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What It Means
Perceptible means “able to be seen or noticed.”
// There was a perceptible change in the audience’s mood during the scary parts of the otherwise-comedic movie.
PERCEPTIBLE in Context
“On Friday, in a bizarre act that immediately went viral, two climate activists covered a 130-ish-year-old Vincent Van Gogh painting with tomato soup at the National Gallery in London. … Video shows that the orange soup did not seep into the yellow painting but rather rolled and dripped down the front, a barely perceptible layer clearly separating it from the art. The work reportedly suffered no damage, except to its frame.” — Caroline Mimbs Nyce, The Atlantic, 17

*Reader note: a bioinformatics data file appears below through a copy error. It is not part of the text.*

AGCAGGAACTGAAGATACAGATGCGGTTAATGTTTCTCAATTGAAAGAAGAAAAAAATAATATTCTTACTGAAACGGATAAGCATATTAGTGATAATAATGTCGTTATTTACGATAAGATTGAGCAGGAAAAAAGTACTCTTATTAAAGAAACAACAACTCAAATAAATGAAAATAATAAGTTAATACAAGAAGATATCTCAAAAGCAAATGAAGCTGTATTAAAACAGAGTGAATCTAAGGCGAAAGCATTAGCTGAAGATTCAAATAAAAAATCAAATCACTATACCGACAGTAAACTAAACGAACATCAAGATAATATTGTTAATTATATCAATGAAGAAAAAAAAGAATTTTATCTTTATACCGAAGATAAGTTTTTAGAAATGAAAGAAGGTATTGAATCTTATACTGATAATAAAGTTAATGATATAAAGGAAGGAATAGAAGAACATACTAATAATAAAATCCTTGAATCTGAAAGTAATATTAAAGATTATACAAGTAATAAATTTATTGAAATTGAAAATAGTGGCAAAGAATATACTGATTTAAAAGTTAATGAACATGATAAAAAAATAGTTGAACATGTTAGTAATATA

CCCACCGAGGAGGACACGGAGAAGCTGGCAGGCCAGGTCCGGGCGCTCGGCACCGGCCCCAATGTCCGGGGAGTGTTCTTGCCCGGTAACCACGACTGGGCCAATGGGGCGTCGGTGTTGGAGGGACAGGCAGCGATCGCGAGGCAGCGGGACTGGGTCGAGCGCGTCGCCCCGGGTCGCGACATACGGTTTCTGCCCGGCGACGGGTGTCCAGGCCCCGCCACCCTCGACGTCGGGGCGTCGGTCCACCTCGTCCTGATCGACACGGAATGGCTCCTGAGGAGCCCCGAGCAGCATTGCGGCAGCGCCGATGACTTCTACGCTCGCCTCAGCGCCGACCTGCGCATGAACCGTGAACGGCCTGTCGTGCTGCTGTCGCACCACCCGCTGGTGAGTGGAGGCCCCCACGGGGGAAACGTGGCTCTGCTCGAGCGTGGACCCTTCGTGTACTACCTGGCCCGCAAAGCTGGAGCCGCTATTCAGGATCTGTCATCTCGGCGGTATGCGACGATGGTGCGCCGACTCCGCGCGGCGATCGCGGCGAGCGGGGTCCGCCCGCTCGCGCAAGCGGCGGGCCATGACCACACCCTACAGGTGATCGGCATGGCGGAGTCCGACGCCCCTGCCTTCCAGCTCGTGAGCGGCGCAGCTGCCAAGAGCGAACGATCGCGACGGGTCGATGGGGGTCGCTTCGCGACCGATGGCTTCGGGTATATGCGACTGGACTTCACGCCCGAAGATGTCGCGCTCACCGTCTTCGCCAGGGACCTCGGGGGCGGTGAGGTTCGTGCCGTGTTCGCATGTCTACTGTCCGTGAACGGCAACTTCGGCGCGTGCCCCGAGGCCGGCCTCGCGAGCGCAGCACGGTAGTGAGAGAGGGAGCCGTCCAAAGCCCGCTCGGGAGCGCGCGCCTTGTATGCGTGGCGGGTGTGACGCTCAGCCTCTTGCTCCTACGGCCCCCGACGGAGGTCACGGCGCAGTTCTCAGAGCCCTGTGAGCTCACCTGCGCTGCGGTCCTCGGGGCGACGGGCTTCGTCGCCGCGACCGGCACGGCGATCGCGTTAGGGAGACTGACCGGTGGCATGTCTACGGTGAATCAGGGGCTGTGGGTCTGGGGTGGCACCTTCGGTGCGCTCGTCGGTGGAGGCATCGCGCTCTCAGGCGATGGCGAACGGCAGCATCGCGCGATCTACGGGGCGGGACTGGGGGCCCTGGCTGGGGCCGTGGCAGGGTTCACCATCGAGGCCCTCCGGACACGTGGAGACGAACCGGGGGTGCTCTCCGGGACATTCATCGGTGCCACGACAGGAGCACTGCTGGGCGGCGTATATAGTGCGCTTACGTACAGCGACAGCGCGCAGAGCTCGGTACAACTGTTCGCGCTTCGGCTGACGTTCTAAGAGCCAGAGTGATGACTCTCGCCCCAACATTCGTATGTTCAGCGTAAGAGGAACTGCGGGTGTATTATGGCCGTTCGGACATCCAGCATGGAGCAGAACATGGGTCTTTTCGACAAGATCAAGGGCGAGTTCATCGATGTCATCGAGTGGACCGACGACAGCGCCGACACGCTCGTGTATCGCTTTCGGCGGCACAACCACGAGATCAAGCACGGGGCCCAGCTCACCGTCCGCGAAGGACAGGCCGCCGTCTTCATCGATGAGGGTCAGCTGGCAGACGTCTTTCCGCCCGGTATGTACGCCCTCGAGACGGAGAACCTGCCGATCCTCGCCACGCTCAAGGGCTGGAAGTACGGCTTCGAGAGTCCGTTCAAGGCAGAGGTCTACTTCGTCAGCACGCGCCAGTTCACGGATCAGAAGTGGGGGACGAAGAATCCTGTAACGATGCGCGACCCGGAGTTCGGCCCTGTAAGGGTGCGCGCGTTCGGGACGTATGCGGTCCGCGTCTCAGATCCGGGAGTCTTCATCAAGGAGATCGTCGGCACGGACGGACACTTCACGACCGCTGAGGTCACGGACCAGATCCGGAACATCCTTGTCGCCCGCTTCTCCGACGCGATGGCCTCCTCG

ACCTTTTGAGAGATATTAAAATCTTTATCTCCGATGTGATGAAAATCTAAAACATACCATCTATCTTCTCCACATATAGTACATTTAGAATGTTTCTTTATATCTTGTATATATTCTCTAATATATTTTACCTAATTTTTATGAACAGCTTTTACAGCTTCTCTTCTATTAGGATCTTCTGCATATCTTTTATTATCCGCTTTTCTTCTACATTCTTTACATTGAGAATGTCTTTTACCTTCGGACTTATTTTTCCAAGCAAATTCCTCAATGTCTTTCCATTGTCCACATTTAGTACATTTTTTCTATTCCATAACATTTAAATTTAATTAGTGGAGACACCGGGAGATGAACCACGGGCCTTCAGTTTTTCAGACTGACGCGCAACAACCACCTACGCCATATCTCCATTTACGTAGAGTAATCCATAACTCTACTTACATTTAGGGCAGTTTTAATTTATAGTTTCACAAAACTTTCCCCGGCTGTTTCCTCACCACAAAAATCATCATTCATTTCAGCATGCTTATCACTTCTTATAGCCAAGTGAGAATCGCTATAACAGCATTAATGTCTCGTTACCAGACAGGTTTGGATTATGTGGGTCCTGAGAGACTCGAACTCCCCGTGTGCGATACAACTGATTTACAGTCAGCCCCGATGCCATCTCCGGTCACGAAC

Did You Know?
See here: if something is perceptible, you can perceive it (“to notice or become aware of”) or capture it with your senses. Those who are linguistically perceptive may wonder if perceptible comes to us from Latin. It does indeed. Arriving in English by way of Late Latin perceptibilis, perceptible comes from a form of percipere (“to perceive”), which comes from Latin capere (“to take”) and the prefix per- (“thoroughly”).
Perceptible shares the capere part of its ancestry with a number of other English words related to seizing or being seized, including capture, captor, captivate, and even catch. An even closer relation of perceptible is perceptive: while perceptible describes what can be perceived, perceptive describes the one who does the perceiving. Perceptive was formed in English from perception, which is also from percipere. (Merriam-Webster dictionary).